The High Priestess Never Marries: Between Prose and Poetry

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The book and the filter coffee were consumed on a languorous Sunday evening. ❤

All alone on a night like this — quite as confession and blackwidow blue. Oh what she would give, tonight or any night, for a lover’s mouth, for a lullaby, for a moon so low it could snag in the conspiracy of branches. And she sits there in the darkness and watches the silhouettes of trees against the city sky blanched with artificial effulgence, and admires the silver rings on her toes, and thinks of how a good reading can unbraid everything. She blows a smokey cloudkiss to the Venus flytrap in the corner and even the Venus flytrap doesn’t bite back.

16298748_10212046600537278_7784908729883477375_nWhen I read Amanda Lovelace’s The Princess Saves Herself in this One a few weeks ago, I made a secret wish. I wanted to read something as intense and feminist as her poetry collection, but I wanted the stories to be closer to me. I wanted the characters to drive on the roads I take. I wanted them to speak my tongue. I wanted them to know my gods and goddesses. I wanted them to lose themselves in the ocean where I seek solace.

Then Sharanya Manivannan’s The High Priestess Never Marries happened to me.

As I finished every short story and postcard fiction, I kept asking myself, “Between prose and poetry, where does this writing lie?” I released the question religiously, only to realise that it was an exercise in futility.

Because the stories were just there.

Feral. Timid. Pregnant. Empty. Loud. Silent. Intimidating. Comforting.

The stories were just there.

If Haruki Murakami’s heroes kept making spaghetti in his books, Sharanya Manivannan’s characters were fond of bitter gourd. More specifically, bitter gourd tossed with jaggery.

Dark, bitter, and yet sweet. Quite like her stories.

“Bitter gourd that tastes of love and all its consequences. It is my simplest, most sincere dish: my heart on a platter.

‘This is an epiphany,’ she grins, her nose running, her back resting against the spice cabinet. I watch her for a few moments before reaching to serve myself.

With her clean hand, she grabs mine. ‘Thank you!’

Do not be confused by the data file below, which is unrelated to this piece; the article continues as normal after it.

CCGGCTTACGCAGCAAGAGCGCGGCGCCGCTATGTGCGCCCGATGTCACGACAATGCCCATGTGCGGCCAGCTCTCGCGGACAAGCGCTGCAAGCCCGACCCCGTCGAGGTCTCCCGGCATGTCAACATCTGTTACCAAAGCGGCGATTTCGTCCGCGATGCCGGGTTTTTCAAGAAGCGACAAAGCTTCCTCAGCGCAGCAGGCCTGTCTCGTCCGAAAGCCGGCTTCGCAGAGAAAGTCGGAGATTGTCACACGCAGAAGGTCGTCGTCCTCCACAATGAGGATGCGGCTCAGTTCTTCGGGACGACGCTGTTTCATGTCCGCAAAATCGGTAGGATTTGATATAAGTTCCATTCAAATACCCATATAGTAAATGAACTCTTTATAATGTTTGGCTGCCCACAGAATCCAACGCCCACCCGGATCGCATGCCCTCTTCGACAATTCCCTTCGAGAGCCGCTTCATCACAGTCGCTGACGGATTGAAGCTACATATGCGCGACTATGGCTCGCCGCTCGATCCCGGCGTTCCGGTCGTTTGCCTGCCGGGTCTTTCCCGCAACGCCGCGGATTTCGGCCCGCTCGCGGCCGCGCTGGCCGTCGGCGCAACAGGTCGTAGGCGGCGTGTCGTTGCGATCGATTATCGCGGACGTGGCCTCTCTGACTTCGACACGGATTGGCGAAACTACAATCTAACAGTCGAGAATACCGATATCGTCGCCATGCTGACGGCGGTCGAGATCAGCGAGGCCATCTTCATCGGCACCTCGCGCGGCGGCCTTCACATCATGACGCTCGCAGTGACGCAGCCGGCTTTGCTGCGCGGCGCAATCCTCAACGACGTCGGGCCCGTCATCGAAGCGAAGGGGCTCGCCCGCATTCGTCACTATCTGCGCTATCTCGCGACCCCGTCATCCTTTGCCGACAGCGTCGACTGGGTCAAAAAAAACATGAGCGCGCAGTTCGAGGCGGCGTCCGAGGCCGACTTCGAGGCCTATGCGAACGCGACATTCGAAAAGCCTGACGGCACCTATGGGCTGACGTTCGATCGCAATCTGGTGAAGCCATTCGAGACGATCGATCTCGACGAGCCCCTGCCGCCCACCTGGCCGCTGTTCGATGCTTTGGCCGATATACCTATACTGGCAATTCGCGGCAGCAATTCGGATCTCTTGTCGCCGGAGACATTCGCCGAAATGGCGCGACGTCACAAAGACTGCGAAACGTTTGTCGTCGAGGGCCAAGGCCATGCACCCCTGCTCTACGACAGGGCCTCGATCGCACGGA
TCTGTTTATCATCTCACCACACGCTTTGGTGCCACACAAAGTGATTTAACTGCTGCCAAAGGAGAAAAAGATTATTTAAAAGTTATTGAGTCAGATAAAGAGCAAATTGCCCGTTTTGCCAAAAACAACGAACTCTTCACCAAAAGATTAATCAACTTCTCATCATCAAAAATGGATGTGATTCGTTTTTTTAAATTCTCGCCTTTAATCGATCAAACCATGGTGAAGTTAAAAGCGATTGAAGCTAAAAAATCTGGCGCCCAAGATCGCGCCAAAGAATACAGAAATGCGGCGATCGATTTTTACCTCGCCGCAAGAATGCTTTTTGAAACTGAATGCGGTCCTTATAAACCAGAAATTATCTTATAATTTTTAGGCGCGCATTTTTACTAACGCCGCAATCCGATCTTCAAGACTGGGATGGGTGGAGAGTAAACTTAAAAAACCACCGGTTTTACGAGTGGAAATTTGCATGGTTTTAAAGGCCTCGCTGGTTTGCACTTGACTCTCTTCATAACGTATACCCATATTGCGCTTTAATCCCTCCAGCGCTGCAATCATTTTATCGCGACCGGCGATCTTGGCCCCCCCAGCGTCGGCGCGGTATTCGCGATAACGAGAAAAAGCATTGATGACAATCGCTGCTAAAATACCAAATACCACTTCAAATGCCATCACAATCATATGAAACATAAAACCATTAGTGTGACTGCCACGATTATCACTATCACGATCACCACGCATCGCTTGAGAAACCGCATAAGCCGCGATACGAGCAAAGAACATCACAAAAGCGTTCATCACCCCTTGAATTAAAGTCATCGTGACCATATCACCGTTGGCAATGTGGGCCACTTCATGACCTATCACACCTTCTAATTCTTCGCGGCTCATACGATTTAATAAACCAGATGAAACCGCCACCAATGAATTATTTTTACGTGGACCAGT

‘Anytime, my love.’ I squeeze her hand, drop the spoon I reached for, and decided to wait. What a pleasure it is to give.

Sometimes a meal is a psalm. Sometimes it is a code, a consolation, a sense of an unbroken coast in a season of ravages. Always, it is an offering. Always, it is an embrace.”

The other motifs created the feminine, divine, resplendent atmosphere too. Toe rings. Mangoes. Neem trees. The colour red. Celestial beings. And of course… sea, sand, soil, and shores. There were myriad omens which made me feel feverish.

I love Sharanya Manivannan’s women. They did not demand my sympathy. They did not offer condescension either. They were beautifully vulnerable, incredibly human. They related their stories in a tone that was free of apologies. Their voices were laden with regrets, melancholy, and pain. But there was no pretense.

I love her women more because those are the ones who can listen to my story without judging me. Those are the ones who can say, “You fucked up? It’s fine. Let’s clear the mess together.” Those are the women who won’t ask me to stay strong. Those are the ones who would say, “Weep. Weep. Weep. It’s okay to be broken.” Those are the ones who understand the need to feel belonged, the need to love, and the need to be loved and cherished.

Those are the women who know what it is like to be a woman.

I wanted to unleash my love on two women particularly — Sarala Kali and Antara. (Oh! The names! There was a man called Mazhai.) Both the women taught me something that I have been meditating for a long while — allowing myself to feel.

I am tired of hearing phrases like, ‘You have always been brave. Continue to be brave.’ Or a patronising one like, ‘Snap out of that depression.’ Or a reduction like, ‘What you are feeling is a mere disappointment.’ So when I met Sarala Kali and Antara, I naturally warmed up to them more for they didn’t wage war against their emotions. They walked into the eye of the storms. They swayed to the tunes of gusty winds. They destroyed themselves. They re-birthed themselves. And when the cyclone had crossed, they were brave and authentic in the way they embraced their sentiments. How can I not love them!

It’s been a day since I finished the book. But I can’t capture one word as such and pin it down to explain how I feel about it. There is a lump in my throat. I want to hug somebody and cry for a little while. I want to take deep breaths. I want to reread some stories from the book. I am giving myself to the quicksand of thoughts. I am throwing a courageous glance at the bright clarity that has surfaced. I feel everything. I feel nothing. I am melancholic. I am contented.